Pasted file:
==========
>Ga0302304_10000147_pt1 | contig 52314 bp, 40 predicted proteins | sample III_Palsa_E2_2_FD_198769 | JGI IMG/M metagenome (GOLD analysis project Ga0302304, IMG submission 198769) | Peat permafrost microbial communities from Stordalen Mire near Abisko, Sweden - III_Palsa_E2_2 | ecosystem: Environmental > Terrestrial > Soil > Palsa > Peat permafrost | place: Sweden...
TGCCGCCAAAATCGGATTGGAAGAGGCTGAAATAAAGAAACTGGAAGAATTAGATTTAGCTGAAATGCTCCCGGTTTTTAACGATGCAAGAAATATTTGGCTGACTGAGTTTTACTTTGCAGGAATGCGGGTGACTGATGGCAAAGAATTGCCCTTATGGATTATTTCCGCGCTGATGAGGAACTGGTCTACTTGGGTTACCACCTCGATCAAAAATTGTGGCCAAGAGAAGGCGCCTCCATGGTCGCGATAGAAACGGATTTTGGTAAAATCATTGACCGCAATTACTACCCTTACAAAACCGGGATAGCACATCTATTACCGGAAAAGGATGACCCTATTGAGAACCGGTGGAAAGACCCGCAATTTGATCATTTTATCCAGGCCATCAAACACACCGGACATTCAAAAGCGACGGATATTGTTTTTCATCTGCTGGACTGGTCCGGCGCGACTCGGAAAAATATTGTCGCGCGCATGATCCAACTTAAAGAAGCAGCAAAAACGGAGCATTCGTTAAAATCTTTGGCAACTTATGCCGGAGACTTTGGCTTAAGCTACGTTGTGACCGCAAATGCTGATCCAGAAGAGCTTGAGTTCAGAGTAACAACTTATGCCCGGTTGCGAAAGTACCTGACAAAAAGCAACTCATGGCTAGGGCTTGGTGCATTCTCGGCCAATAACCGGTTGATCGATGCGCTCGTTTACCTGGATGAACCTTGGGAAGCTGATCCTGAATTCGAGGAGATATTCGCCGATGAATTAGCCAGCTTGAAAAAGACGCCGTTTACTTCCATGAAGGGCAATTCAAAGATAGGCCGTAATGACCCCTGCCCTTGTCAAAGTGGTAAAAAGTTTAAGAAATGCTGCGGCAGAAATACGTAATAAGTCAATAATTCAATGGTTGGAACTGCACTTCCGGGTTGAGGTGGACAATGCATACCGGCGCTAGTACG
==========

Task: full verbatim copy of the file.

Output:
>Ga0302304_10000147_pt1 | contig 52314 bp, 40 predicted proteins | sample III_Palsa_E2_2_FD_198769 | JGI IMG/M metagenome (GOLD analysis project Ga0302304, IMG submission 198769) | Peat permafrost microbial communities from Stordalen Mire near Abisko, Sweden - III_Palsa_E2_2 | ecosystem: Environmental > Terrestrial > Soil > Palsa > Peat permafrost | place: Sweden...
TGCCGCCAAAATCGGATTGGAAGAGGCTGAAATAAAGAAACTGGAAGAATTAGATTTAGCTGAAATGCTCCCGGTTTTTAACGATGCAAGAAATATTTGGCTGACTGAGTTTTACTTTGCAGGAATGCGGGTGACTGATGGCAAAGAATTGCCCTTATGGATTATTTCCGCGCTGATGAGGAACTGGTCTACTTGGGTTACCACCTCGATCAAAAATTGTGGCCAAGAGAAGGCGCCTCCATGGTCGCGATAGAAACGGATTTTGGTAAAATCATTGACCGCAATTACTACCCTTACAAAACCGGGATAGCACATCTATTACCGGAAAAGGATGACCCTATTGAGAACCGGTGGAAAGACCCGCAATTTGATCATTTTATCCAGGCCATCAAACACACCGGACATTCAAAAGCGACGGATATTGTTTTTCATCTGCTGGACTGGTCCGGCGCGACTCGGAAAAATATTGTCGCGCGCATGATCCAACTTAAAGAAGCAGCAAAAACGGAGCATTCGTTAAAATCTTTGGCAACTTATGCCGGAGACTTTGGCTTAAGCTACGTTGTGACCGCAAATGCTGATCCAGAAGAGCTTGAGTTCAGAGTAACAACTTATGCCCGGTTGCGAAAGTACCTGACAAAAAGCAACTCATGGCTAGGGCTTGGTGCATTCTCGGCCAATAACCGGTTGATCGATGCGCTCGTTTACCTGGATGAACCTTGGGAAGCTGATCCTGAATTCGAGGAGATATTCGCCGATGAATTAGCCAGCTTGAAAAAGACGCCGTTTACTTCCATGAAGGGCAATTCAAAGATAGGCCGTAATGACCCCTGCCCTTGTCAAAGTGGTAAAAAGTTTAAGAAATGCTGCGGCAGAAATACGTAATAAGTCAATAATTCAATGGTTGGAACTGCACTTCCGGGTTGAGGTGGACAATGCATACCGGCGCTAGTACG